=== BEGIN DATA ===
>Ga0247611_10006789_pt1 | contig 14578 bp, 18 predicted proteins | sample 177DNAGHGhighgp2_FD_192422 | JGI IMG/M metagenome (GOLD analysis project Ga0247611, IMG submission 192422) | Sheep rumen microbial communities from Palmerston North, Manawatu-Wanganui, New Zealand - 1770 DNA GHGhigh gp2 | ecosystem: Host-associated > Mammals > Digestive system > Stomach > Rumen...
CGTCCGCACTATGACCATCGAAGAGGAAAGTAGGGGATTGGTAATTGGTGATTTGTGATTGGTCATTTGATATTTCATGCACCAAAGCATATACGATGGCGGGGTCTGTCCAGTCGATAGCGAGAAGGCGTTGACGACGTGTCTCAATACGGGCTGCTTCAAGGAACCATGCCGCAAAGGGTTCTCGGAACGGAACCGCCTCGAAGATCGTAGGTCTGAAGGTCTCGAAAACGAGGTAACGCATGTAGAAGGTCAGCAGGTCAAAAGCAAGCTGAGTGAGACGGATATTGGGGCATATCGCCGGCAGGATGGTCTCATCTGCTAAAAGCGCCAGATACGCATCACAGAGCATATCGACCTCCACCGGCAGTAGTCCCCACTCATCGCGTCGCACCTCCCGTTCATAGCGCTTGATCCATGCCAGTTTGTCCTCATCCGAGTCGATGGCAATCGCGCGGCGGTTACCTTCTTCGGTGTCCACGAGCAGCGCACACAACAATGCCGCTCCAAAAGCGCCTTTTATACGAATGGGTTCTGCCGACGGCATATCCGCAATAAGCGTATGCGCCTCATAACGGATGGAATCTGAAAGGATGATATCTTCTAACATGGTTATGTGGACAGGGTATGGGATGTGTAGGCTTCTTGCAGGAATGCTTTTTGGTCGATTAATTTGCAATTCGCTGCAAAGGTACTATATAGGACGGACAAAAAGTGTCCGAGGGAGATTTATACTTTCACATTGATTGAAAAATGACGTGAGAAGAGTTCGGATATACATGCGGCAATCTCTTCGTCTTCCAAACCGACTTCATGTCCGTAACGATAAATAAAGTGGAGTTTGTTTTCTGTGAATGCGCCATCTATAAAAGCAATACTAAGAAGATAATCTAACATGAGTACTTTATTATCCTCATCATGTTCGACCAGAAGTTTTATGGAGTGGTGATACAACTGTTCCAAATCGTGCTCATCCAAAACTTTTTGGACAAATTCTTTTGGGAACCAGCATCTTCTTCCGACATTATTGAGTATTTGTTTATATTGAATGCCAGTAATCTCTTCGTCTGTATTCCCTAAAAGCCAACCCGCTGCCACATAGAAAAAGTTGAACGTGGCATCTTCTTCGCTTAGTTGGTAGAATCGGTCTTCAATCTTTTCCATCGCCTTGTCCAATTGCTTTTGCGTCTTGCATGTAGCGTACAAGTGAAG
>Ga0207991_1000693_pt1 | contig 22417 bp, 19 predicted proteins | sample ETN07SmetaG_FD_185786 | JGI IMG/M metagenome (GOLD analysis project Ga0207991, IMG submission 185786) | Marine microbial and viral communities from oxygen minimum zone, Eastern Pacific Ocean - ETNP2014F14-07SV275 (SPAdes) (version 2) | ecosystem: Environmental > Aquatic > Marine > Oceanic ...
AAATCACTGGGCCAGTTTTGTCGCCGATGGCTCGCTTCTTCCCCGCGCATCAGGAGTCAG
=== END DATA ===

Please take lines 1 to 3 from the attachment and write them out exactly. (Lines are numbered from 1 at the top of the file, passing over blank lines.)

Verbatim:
>Ga0247611_10006789_pt1 | contig 14578 bp, 18 predicted proteins | sample 177DNAGHGhighgp2_FD_192422 | JGI IMG/M metagenome (GOLD analysis project Ga0247611, IMG submission 192422) | Sheep rumen microbial communities from Palmerston North, Manawatu-Wanganui, New Zealand - 1770 DNA GHGhigh gp2 | ecosystem: Host-associated > Mammals > Digestive system > Stomach > Rumen...
CGTCCGCACTATGACCATCGAAGAGGAAAGTAGGGGATTGGTAATTGGTGATTTGTGATTGGTCATTTGATATTTCATGCACCAAAGCATATACGATGGCGGGGTCTGTCCAGTCGATAGCGAGAAGGCGTTGACGACGTGTCTCAATACGGGCTGCTTCAAGGAACCATGCCGCAAAGGGTTCTCGGAACGGAACCGCCTCGAAGATCGTAGGTCTGAAGGTCTCGAAAACGAGGTAACGCATGTAGAAGGTCAGCAGGTCAAAAGCAAGCTGAGTGAGACGGATATTGGGGCATATCGCCGGCAGGATGGTCTCATCTGCTAAAAGCGCCAGATACGCATCACAGAGCATATCGACCTCCACCGGCAGTAGTCCCCACTCATCGCGTCGCACCTCCCGTTCATAGCGCTTGATCCATGCCAGTTTGTCCTCATCCGAGTCGATGGCAATCGCGCGGCGGTTACCTTCTTCGGTGTCCACGAGCAGCGCACACAACAATGCCGCTCCAAAAGCGCCTTTTATACGAATGGGTTCTGCCGACGGCATATCCGCAATAAGCGTATGCGCCTCATAACGGATGGAATCTGAAAGGATGATATCTTCTAACATGGTTATGTGGACAGGGTATGGGATGTGTAGGCTTCTTGCAGGAATGCTTTTTGGTCGATTAATTTGCAATTCGCTGCAAAGGTACTATATAGGACGGACAAAAAGTGTCCGAGGGAGATTTATACTTTCACATTGATTGAAAAATGACGTGAGAAGAGTTCGGATATACATGCGGCAATCTCTTCGTCTTCCAAACCGACTTCATGTCCGTAACGATAAATAAAGTGGAGTTTGTTTTCTGTGAATGCGCCATCTATAAAAGCAATACTAAGAAGATAATCTAACATGAGTACTTTATTATCCTCATCATGTTCGACCAGAAGTTTTATGGAGTGGTGATACAACTGTTCCAAATCGTGCTCATCCAAAACTTTTTGGACAAATTCTTTTGGGAACCAGCATCTTCTTCCGACATTATTGAGTATTTGTTTATATTGAATGCCAGTAATCTCTTCGTCTGTATTCCCTAAAAGCCAACCCGCTGCCACATAGAAAAAGTTGAACGTGGCATCTTCTTCGCTTAGTTGGTAGAATCGGTCTTCAATCTTTTCCATCGCCTTGTCCAATTGCTTTTGCGTCTTGCATGTAGCGTACAAGTGAAG
>Ga0207991_1000693_pt1 | contig 22417 bp, 19 predicted proteins | sample ETN07SmetaG_FD_185786 | JGI IMG/M metagenome (GOLD analysis project Ga0207991, IMG submission 185786) | Marine microbial and viral communities from oxygen minimum zone, Eastern Pacific Ocean - ETNP2014F14-07SV275 (SPAdes) (version 2) | ecosystem: Environmental > Aquatic > Marine > Oceanic ...